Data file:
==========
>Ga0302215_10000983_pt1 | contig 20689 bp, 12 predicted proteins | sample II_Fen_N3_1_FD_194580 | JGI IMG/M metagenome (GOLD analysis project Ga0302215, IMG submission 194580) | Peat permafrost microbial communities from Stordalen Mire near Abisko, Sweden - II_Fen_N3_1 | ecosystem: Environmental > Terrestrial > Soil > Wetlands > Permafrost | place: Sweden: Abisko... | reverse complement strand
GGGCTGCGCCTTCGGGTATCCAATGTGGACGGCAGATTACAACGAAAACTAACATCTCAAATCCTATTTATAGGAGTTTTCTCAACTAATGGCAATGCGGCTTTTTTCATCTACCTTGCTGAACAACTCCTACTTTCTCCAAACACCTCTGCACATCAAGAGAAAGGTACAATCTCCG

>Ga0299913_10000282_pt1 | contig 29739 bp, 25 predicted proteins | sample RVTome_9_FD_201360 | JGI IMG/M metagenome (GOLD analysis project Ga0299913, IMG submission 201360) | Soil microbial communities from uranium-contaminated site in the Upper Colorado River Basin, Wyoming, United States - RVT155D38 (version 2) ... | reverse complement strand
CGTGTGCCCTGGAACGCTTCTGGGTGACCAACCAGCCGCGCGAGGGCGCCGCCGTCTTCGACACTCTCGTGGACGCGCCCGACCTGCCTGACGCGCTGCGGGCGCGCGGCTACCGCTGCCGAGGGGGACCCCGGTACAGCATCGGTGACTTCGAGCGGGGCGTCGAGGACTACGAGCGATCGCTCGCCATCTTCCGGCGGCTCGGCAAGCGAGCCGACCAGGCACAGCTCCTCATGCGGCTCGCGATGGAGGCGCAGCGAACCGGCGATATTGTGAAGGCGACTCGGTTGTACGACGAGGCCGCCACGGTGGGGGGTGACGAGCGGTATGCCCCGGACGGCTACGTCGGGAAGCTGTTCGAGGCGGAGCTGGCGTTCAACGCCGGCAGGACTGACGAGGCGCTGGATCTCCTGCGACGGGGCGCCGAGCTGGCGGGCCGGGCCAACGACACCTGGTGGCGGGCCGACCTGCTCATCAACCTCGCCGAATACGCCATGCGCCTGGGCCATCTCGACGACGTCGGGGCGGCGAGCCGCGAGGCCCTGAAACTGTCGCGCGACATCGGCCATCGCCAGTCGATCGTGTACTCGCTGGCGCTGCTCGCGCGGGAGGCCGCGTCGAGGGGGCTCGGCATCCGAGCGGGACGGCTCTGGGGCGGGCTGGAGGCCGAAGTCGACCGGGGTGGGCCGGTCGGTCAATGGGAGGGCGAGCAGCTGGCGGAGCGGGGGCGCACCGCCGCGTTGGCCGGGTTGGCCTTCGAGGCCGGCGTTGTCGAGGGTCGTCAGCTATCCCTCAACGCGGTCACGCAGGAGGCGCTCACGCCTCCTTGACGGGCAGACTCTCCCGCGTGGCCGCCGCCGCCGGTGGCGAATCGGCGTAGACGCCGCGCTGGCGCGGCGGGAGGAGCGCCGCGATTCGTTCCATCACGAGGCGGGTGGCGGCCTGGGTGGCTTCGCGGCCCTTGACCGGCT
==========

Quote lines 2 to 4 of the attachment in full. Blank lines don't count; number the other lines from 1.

GGGCTGCGCCTTCGGGTATCCAATGTGGACGGCAGATTACAACGAAAACTAACATCTCAAATCCTATTTATAGGAGTTTTCTCAACTAATGGCAATGCGGCTTTTTTCATCTACCTTGCTGAACAACTCCTACTTTCTCCAAACACCTCTGCACATCAAGAGAAAGGTACAATCTCCG

>Ga0299913_10000282_pt1 | contig 29739 bp, 25 predicted proteins | sample RVTome_9_FD_201360 | JGI IMG/M metagenome (GOLD analysis project Ga0299913, IMG submission 201360) | Soil microbial communities from uranium-contaminated site in the Upper Colorado River Basin, Wyoming, United States - RVT155D38 (version 2) ... | reverse complement strand
CGTGTGCCCTGGAACGCTTCTGGGTGACCAACCAGCCGCGCGAGGGCGCCGCCGTCTTCGACACTCTCGTGGACGCGCCCGACCTGCCTGACGCGCTGCGGGCGCGCGGCTACCGCTGCCGAGGGGGACCCCGGTACAGCATCGGTGACTTCGAGCGGGGCGTCGAGGACTACGAGCGATCGCTCGCCATCTTCCGGCGGCTCGGCAAGCGAGCCGACCAGGCACAGCTCCTCATGCGGCTCGCGATGGAGGCGCAGCGAACCGGCGATATTGTGAAGGCGACTCGGTTGTACGACGAGGCCGCCACGGTGGGGGGTGACGAGCGGTATGCCCCGGACGGCTACGTCGGGAAGCTGTTCGAGGCGGAGCTGGCGTTCAACGCCGGCAGGACTGACGAGGCGCTGGATCTCCTGCGACGGGGCGCCGAGCTGGCGGGCCGGGCCAACGACACCTGGTGGCGGGCCGACCTGCTCATCAACCTCGCCGAATACGCCATGCGCCTGGGCCATCTCGACGACGTCGGGGCGGCGAGCCGCGAGGCCCTGAAACTGTCGCGCGACATCGGCCATCGCCAGTCGATCGTGTACTCGCTGGCGCTGCTCGCGCGGGAGGCCGCGTCGAGGGGGCTCGGCATCCGAGCGGGACGGCTCTGGGGCGGGCTGGAGGCCGAAGTCGACCGGGGTGGGCCGGTCGGTCAATGGGAGGGCGAGCAGCTGGCGGAGCGGGGGCGCACCGCCGCGTTGGCCGGGTTGGCCTTCGAGGCCGGCGTTGTCGAGGGTCGTCAGCTATCCCTCAACGCGGTCACGCAGGAGGCGCTCACGCCTCCTTGACGGGCAGACTCTCCCGCGTGGCCGCCGCCGCCGGTGGCGAATCGGCGTAGACGCCGCGCTGGCGCGGCGGGAGGAGCGCCGCGATTCGTTCCATCACGAGGCGGGTGGCGGCCTGGGTGGCTTCGCGGCCCTTGACCGGCT